Saying the book is rambling (and “pointless” in the best sense of that word) isn’t to suggest that the book lacks a theme. It’s a Korean’s take on things Texan after having spent a substantial amount of time there. But that Korean take on Texas is given an added twist into interesting territory by this particular Korean’s off-beat worldview. So, while many writer’s have considered the psychology, motives, and possible conspiratorial links of Jack Ruby (the assassin of JFK assassin Lee Harvey Oswald), Jung focuses on the issue of Ruby leaving his dogs in the car while he went to shoot Oswald. The author discusses the book as though it – like the sit-com “Seinfeld” – is about nothing, but I think it’s more about a chain of somethings turned on their heads and viewed through a fun-house mirror.

While the Seven Samurai are referenced in the title and are discussed at various points throughout the book, it’s more as a reminiscence than a throughline. That is, if one is expecting any great insight into Akira Kurosawa’s masterwork – either its story or as a film – that’s not how Jung uses the reference. He does talk in detail about cowboys and cowboy-ness. That may seem like a rough segue, but film fans may see a connection. Kurosawa’s film was famously the basis for the Western, “The Magnificent Seven.” I think there’s a connection in the broad appeal of machismo that both samurai cinema and Texas draw upon. [But maybe it was just some sweet alliteration for use in the title.]

I enjoyed this book immensely and would highly recommend it – except for readers who require order or who insist a book make a point. It’s humorous by way of strange lines of thinking and an alien outlook on a singular culture.

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POEM: Forced Philosophizing

Life makes philosophers of us all.

You’re forced to decide how you will know your truth.

And it is “your truth,” or “my truth.”

We are powerless to determine THE truth, having only a limited capacity to even discern it.

“Your truth” is the concoction of fact and fiction by which you dance through life.

Now, you may say,

“Life may force me to be a liar, a whore, and a scoundrel, but I’ll never stand for it to make me a philosopher!”

Maybe you think you can side-step philosophy by taking answers straight from science, scripture, or lockstep walking with your tribe, but making that decision has still forced you to philosophize.

No matter what default you choose, knowledge of truth will remain limited and sometimes faulty.

I favor holding truths like an intact bird’s egg found fallen out of a nest — careful not to grasp too tightly for fear of either crushing it or having a misidentified velociraptor chick pop out and bite off my thumb.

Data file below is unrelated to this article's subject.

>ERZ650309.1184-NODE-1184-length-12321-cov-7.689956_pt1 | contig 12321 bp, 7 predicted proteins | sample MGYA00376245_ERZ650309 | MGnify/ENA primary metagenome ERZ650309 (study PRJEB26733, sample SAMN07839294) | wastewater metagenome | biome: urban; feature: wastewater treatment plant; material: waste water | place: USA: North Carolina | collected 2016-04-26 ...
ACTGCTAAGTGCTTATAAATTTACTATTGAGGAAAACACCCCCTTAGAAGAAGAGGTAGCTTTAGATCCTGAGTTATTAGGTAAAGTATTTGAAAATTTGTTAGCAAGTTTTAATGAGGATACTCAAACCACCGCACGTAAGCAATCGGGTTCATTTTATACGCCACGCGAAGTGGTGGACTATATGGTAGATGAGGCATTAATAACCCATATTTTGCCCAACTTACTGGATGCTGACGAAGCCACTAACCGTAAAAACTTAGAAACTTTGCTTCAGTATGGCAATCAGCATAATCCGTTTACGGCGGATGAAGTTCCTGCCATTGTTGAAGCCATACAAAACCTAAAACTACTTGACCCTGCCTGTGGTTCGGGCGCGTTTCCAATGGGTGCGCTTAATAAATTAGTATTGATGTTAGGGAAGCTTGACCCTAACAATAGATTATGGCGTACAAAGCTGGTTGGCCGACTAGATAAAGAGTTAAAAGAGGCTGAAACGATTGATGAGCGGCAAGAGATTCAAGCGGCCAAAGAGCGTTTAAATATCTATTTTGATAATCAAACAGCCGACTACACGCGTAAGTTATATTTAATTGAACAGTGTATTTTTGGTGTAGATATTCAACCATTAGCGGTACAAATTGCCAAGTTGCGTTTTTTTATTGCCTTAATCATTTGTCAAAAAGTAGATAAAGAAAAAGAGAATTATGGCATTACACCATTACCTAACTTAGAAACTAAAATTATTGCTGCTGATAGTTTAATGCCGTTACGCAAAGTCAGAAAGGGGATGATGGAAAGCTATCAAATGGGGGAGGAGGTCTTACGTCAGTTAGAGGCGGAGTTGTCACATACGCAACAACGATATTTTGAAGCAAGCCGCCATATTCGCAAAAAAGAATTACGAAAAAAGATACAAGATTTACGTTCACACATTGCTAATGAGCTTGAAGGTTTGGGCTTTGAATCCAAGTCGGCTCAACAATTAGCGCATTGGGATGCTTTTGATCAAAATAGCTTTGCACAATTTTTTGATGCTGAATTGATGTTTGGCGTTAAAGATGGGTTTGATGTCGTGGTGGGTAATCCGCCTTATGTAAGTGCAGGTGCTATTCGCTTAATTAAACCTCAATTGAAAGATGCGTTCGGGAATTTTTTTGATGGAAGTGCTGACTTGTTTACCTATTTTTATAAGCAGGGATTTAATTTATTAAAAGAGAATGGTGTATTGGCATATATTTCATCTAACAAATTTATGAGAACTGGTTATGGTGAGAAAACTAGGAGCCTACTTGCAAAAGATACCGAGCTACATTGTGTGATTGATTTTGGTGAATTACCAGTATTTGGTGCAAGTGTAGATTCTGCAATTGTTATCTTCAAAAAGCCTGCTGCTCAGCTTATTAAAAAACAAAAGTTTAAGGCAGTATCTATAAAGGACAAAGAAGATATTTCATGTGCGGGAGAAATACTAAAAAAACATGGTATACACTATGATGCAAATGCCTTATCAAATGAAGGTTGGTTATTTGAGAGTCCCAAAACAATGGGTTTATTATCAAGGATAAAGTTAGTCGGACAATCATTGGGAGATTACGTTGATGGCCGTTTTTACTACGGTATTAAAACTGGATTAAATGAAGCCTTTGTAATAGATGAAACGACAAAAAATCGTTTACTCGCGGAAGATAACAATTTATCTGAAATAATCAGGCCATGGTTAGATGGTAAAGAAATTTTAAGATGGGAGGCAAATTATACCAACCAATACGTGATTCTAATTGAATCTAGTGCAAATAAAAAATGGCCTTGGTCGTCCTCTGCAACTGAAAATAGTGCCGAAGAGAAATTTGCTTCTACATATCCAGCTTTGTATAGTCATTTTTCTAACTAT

I can’t say that this is a better approach than those who hold truths in the way of a rodeo rider with a dislocated elbow and shoulder who — never-the-less — stayed his eight.

It’s not just in matters of truth and knowledge that we are forced to philosophize.

One also has to determine what constitutes a virtuous life, and to what degree one finds chasing said path worth the effort. Again, the choice to outsource future thought to a holy book is still an act of philosophizing.

I understand that most people don’t want to be seen as a philosopher anymore than than they would want to be seen as a masochist — a lifestyle which bears something in common with philosophy.

After all, the philosopher is one who insists on engaging in rigorous and tedious thought on subjects that offer no right answers — just a huge slate of equally least-worst options.

If she wanted to engage in such thought AND uncover the right answer, she’d be a scientist.

If he wanted to wax eloquent on his love of living in the dark, he’d study language or literature.

But the philosopher likes his thought like he likes his tragic figures of Greek mythology –Sisyphean.

POEM: Softening a Blow with Poetry

Nothing, these days, sounds mean or terse,
if you put it in metered verse.
Rhymes make a “screw you” whimsical,
not hostile or inimical.

So if you’d like to ride the fence,
and give insults benign pretense,
just rhyme your lines and count your feet,
they’ll think it jest and call it sweet.

[Ex. 1]
Your breath is Death on crack and meth
gone ten days without a shower.
It’d stop a clock and kill the hour.
“What foul winds blow?” It is your breath.

[Ex. 2]
To say you’re dumber than a post
gives the post too much room to boast.
I’d liken your wits more to toast,
but
one day you’ll be sharp as pot roast.

So if you need make libel or slander,
you can do it with the utmost candor,
if you can make the barb zing like a song,
they will drop their riposte and sing along

POEM: Ode to Cheese

“Poets have been mysteriously silent on the subject of cheese.” — G.K. Chesterton



Ah, Mister Chesterton, I must concur.
The Camembert love is lacking, Monsieur!
If there’s a way to make bacon better,
surely it’s smothering it in Cheddar.

On bread and water prisoners endure,
but brie with bread is the height of grandeur.
What, say you, is more addictive than crack?
Just a cracker topped with Monterey Jack.

Yes, poets obsess on love and death,
but you can smell the Roquefort on their breath.
[OK, there’s no budget for Roquefort,
truth is, it’s a canned cheese of some sort.]

POEM: Animal Observations

 sitting on a stone

-grassless

-hopless

and you call yourself a grasshopper!

 

I know I shouldn’t, but I anthropomorphize.

I can’t see this orangutan without hearing the words,

“Ya borin’ me!”

play in my mind

 

parents lunged to cover impressionable eyes,

but someday they will be adults

who wonder about the mechanics

of how baby giraffes get made

 

Dear Flamingos,

Stop hiding your heads.

It freaks out the tourists,

making them think there is a pile of heads in some other corner of the Zoo.

5 Truths to Take You from Tourist to Traveler